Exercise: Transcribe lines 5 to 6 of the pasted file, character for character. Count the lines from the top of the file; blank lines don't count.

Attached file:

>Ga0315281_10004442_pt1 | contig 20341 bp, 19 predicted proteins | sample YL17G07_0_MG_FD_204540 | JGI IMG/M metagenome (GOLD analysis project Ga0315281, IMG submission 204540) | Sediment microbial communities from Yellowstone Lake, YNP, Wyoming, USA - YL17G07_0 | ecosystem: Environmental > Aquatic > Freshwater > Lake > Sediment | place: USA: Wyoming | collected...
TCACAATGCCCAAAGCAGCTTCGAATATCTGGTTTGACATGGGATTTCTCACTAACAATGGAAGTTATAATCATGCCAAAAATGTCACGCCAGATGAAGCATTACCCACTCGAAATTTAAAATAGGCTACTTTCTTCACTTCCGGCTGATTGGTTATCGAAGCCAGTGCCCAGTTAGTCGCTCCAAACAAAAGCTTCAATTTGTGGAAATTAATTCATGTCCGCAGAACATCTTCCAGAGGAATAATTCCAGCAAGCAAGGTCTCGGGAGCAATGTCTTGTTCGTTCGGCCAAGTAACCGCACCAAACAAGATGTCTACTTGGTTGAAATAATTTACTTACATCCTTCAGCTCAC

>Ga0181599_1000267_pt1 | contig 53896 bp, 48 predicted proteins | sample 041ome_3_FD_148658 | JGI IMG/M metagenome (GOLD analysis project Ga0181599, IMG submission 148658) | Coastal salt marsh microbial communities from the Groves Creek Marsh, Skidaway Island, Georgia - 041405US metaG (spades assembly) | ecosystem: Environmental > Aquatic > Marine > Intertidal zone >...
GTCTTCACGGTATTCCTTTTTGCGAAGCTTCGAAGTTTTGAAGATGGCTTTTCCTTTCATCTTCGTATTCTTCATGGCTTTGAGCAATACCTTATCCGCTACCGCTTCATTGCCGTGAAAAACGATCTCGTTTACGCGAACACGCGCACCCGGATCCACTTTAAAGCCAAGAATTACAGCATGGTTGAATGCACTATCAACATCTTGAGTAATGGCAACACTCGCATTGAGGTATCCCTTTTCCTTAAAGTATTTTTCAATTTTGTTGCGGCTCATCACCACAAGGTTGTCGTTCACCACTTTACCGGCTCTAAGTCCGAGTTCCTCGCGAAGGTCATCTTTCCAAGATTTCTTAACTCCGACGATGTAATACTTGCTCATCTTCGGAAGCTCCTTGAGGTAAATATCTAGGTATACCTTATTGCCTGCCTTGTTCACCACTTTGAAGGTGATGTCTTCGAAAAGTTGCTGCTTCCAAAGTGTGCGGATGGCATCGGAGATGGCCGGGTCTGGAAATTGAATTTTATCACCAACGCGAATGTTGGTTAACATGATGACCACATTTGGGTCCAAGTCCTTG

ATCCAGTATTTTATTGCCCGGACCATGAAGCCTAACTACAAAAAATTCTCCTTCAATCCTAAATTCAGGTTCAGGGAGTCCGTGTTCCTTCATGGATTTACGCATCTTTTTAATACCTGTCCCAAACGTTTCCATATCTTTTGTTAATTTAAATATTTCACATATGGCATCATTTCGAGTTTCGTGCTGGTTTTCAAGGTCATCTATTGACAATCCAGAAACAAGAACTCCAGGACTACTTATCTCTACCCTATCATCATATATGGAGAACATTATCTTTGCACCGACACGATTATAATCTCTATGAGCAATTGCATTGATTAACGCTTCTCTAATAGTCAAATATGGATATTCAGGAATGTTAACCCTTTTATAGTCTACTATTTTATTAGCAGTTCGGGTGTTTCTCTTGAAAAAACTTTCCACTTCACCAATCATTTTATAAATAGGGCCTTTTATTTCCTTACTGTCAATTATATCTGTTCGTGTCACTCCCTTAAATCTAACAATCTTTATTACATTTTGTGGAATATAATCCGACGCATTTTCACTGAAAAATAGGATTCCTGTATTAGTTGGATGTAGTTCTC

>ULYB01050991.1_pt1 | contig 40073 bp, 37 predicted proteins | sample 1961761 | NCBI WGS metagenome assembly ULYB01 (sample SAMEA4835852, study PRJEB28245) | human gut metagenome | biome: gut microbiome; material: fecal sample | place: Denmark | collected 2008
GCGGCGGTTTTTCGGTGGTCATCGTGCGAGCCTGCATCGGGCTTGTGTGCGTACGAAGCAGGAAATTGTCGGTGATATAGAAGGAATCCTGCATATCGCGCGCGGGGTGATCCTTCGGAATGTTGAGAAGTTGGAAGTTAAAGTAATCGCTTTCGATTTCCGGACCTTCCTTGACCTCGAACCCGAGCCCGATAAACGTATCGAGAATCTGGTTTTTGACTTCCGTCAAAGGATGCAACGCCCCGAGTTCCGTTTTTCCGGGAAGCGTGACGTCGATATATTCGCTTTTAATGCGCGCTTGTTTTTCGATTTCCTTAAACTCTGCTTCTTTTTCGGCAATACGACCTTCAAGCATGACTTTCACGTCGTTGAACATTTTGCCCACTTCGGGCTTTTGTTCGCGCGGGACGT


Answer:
ATCCAGTATTTTATTGCCCGGACCATGAAGCCTAACTACAAAAAATTCTCCTTCAATCCTAAATTCAGGTTCAGGGAGTCCGTGTTCCTTCATGGATTTACGCATCTTTTTAATACCTGTCCCAAACGTTTCCATATCTTTTGTTAATTTAAATATTTCACATATGGCATCATTTCGAGTTTCGTGCTGGTTTTCAAGGTCATCTATTGACAATCCAGAAACAAGAACTCCAGGACTACTTATCTCTACCCTATCATCATATATGGAGAACATTATCTTTGCACCGACACGATTATAATCTCTATGAGCAATTGCATTGATTAACGCTTCTCTAATAGTCAAATATGGATATTCAGGAATGTTAACCCTTTTATAGTCTACTATTTTATTAGCAGTTCGGGTGTTTCTCTTGAAAAAACTTTCCACTTCACCAATCATTTTATAAATAGGGCCTTTTATTTCCTTACTGTCAATTATATCTGTTCGTGTCACTCCCTTAAATCTAACAATCTTTATTACATTTTGTGGAATATAATCCGACGCATTTTCACTGAAAAATAGGATTCCTGTATTAGTTGGATGTAGTTCTC

>ULYB01050991.1_pt1 | contig 40073 bp, 37 predicted proteins | sample 1961761 | NCBI WGS metagenome assembly ULYB01 (sample SAMEA4835852, study PRJEB28245) | human gut metagenome | biome: gut microbiome; material: fecal sample | place: Denmark | collected 2008